Painting a bigger biosociological picture of chronic pain

August 20, 2019 , Public Library of Science
Credit: CC0 Public Domain

An integrated approach that unifies psychosocial factors with neurobiology sheds light on chronic pain traits and their underlying brain networks, according to a study published August 20 in the open-access journal PLOS Biology by A. Vania Apkarian of Northwestern University Feinberg School of Medicine, and colleagues.

Unraveling the mechanisms of remains a major scientific challenge. Psychological and personality factors, , and brain properties all contribute to chronic pain but have mainly been studied independently. As a result, the relative influence of these factors on each other, as well as their independent contribution to the state of chronic pain, remain unknown.

To address this gap in knowledge, Apkarian and colleagues analyzed , personality, and socioeconomic status, and carried out functional magnetic resonance imaging (fMRI) brain scans, to begin to define a unified perspective of chronic pain. The authors administered a broad battery of questionnaires to patients with and collected repeated sessions of resting-state fMRI scans.

The questionnaire data revealed four independent dimensions that defined chronic pain traits, and two of these traits—"Pain-trait" and "Emote-trait"—were associated with back pain characteristics. While Pain-trait reflected pain catastrophizing and anxiety, Emote-trait reflected higher optimism, mindfulness capacities, lower neuroticism, and lower sensitivity to loss. These two traits were related to neurotraits—patterns of resting-state activity in distinct, distributed brain networks—which were stable across four fMRI sessions acquired over five weeks. Moreover, socioeconomic status was associated with chronic pain traits and their related brain networks, with higher income offering more protection. According to the authors, this integrated approach is a first step in providing metrics aimed at unifying the psychology and neurophysiology of chronic pain across diverse clinical conditions.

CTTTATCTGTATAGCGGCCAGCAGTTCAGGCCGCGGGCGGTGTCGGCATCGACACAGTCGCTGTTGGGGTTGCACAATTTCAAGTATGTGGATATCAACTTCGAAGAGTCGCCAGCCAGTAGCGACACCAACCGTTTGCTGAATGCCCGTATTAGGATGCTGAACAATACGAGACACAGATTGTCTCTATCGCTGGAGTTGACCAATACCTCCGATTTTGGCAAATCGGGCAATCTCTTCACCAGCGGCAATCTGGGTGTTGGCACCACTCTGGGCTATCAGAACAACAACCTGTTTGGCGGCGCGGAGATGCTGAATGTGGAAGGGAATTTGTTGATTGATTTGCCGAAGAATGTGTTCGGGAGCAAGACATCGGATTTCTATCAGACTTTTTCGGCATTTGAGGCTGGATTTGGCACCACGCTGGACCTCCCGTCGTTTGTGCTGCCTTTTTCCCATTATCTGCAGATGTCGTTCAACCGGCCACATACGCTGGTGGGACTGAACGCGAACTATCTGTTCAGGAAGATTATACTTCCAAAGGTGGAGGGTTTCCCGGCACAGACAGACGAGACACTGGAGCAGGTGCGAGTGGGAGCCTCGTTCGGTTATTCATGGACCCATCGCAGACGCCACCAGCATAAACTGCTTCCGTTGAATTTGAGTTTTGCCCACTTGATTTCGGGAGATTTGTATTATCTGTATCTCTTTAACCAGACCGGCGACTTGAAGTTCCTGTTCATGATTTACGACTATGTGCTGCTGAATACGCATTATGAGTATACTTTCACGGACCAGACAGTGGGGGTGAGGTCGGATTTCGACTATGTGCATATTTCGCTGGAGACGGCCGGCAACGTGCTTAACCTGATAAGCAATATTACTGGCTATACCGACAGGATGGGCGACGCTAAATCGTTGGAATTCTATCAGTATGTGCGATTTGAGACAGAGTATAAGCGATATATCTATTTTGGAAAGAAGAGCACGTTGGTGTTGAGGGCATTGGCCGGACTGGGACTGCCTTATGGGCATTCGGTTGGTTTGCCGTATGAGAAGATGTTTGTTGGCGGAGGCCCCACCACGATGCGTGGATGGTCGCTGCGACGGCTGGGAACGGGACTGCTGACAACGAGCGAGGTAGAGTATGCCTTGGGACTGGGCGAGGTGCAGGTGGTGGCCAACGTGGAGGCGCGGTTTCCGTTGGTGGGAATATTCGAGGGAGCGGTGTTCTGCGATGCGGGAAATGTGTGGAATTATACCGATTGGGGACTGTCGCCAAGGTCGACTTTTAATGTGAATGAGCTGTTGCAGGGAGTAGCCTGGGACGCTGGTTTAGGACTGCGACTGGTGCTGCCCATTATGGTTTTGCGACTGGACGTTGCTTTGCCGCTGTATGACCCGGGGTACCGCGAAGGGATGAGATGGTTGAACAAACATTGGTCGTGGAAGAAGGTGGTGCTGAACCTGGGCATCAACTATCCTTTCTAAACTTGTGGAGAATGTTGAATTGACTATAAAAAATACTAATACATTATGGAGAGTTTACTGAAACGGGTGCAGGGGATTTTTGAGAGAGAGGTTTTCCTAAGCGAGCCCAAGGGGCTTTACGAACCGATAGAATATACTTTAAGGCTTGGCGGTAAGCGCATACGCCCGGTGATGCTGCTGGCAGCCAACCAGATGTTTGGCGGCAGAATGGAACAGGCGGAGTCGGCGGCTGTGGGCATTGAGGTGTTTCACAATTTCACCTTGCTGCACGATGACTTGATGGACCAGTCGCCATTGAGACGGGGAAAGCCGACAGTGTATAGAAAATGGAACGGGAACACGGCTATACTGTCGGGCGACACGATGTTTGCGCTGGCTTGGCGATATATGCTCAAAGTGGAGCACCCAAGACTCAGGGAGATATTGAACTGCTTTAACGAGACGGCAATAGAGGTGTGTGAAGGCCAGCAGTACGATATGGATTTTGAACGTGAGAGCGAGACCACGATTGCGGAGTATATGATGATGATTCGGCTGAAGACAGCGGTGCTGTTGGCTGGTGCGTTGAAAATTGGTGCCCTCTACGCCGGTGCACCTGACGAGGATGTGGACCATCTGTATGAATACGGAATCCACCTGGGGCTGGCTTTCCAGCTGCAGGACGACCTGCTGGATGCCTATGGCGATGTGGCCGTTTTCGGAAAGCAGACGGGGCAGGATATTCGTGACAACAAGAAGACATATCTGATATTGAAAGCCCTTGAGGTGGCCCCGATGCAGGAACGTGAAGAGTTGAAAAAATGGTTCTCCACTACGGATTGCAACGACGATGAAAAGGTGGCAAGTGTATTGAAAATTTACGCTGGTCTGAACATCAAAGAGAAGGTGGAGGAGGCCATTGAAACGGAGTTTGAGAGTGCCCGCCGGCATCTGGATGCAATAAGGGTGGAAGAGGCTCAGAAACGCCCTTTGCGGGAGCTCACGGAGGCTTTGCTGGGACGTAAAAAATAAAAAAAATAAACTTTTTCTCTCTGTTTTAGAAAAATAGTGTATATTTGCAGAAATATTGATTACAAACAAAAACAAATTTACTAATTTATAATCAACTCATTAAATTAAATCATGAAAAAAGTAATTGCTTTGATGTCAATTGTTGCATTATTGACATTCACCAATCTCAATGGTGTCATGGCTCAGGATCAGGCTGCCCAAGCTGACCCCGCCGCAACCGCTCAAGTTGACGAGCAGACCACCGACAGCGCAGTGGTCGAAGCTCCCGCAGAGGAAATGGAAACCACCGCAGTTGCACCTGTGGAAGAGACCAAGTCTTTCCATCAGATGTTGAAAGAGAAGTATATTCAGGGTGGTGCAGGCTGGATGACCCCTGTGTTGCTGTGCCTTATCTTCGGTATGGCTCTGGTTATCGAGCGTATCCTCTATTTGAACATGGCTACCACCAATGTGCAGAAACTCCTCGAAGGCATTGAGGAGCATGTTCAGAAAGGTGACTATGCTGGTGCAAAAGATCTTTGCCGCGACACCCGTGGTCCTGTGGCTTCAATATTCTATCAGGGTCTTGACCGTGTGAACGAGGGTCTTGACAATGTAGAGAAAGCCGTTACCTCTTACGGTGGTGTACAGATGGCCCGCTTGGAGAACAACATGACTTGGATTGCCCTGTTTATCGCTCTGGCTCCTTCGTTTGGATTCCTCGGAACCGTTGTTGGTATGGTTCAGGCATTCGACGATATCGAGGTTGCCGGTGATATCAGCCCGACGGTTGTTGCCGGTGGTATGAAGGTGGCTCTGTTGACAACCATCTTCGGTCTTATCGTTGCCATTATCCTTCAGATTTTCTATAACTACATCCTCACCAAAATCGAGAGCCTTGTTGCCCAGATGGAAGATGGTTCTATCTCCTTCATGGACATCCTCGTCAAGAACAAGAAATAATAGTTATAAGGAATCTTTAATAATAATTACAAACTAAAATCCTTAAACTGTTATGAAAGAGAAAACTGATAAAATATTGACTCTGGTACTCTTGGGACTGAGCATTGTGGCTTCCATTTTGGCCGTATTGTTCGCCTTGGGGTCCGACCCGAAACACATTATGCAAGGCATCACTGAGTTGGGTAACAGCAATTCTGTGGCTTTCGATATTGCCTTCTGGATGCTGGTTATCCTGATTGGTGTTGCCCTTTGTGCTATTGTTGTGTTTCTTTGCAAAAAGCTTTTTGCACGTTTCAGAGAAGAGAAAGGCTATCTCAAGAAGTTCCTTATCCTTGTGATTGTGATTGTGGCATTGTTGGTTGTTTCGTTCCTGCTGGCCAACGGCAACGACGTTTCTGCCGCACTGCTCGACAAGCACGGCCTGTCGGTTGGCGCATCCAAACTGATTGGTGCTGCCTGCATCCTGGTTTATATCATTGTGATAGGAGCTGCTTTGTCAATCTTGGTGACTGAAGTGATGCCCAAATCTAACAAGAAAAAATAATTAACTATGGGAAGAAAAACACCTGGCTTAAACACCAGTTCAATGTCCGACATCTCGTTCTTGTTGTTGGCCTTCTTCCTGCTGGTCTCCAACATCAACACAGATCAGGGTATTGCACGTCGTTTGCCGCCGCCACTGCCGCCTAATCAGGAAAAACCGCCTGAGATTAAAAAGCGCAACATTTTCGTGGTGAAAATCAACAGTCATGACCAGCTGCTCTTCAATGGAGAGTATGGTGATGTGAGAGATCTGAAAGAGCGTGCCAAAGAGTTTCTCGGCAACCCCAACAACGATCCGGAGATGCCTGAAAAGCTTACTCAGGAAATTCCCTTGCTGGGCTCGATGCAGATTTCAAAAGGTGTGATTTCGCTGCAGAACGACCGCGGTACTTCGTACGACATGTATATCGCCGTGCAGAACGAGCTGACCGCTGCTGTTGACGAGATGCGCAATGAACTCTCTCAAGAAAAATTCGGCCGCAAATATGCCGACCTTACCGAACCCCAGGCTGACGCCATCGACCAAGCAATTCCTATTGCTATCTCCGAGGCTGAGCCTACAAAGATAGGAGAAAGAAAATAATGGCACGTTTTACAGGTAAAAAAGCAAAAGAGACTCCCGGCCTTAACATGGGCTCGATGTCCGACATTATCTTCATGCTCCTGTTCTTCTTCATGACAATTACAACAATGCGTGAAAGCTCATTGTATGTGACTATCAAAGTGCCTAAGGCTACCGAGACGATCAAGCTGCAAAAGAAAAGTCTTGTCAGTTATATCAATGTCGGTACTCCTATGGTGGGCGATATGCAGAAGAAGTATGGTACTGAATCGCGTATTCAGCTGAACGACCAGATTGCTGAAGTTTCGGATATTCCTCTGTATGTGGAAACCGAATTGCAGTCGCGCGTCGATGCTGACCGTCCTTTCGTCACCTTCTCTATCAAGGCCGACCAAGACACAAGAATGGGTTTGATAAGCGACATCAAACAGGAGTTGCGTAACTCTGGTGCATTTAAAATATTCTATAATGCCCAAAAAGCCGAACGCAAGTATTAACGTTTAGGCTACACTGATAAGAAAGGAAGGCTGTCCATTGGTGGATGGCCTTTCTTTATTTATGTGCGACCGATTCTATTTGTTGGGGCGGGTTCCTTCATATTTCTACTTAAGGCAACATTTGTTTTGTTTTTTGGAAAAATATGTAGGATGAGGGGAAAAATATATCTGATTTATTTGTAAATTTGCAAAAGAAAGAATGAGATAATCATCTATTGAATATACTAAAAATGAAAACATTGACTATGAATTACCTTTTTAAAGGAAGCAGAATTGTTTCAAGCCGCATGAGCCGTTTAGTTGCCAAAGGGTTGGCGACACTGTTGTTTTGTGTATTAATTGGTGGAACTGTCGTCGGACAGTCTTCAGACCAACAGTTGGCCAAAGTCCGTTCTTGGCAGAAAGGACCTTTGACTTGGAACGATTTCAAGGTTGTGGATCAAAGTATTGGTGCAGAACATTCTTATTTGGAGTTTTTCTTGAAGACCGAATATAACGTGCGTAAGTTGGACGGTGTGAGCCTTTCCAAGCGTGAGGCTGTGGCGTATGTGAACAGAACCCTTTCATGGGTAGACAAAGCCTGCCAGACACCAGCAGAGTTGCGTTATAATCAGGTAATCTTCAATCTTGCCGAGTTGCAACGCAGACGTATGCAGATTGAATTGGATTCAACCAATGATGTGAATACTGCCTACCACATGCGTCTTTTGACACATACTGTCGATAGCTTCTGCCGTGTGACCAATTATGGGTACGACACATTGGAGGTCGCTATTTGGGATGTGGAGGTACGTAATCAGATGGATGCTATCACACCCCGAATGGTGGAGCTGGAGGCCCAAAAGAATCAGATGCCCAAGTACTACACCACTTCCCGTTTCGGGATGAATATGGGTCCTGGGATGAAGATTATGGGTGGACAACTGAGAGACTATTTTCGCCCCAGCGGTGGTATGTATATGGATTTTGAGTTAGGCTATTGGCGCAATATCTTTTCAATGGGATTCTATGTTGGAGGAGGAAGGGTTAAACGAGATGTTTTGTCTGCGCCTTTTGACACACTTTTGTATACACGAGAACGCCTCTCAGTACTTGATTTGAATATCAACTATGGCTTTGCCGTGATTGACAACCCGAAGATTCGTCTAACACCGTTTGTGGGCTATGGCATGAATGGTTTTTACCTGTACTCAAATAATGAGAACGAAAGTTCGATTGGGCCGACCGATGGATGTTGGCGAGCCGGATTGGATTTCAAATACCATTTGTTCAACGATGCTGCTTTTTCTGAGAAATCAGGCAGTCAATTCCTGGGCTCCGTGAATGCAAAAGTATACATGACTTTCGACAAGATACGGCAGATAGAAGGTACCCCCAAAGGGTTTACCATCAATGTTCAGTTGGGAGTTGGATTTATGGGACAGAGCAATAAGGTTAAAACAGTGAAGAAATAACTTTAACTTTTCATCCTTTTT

More information: Vachon-Presseau E, Berger SE, Abdullah TB, Griffith JW, Schnitzer TJ, Apkarian AV (2019) Identification of traits and functional connectivity-based neurotraits of chronic pain. PLoS Biol 17(8): e3000349. doi.org/10.1371/journal.pbio.3000349

Journal information: PLoS Biology

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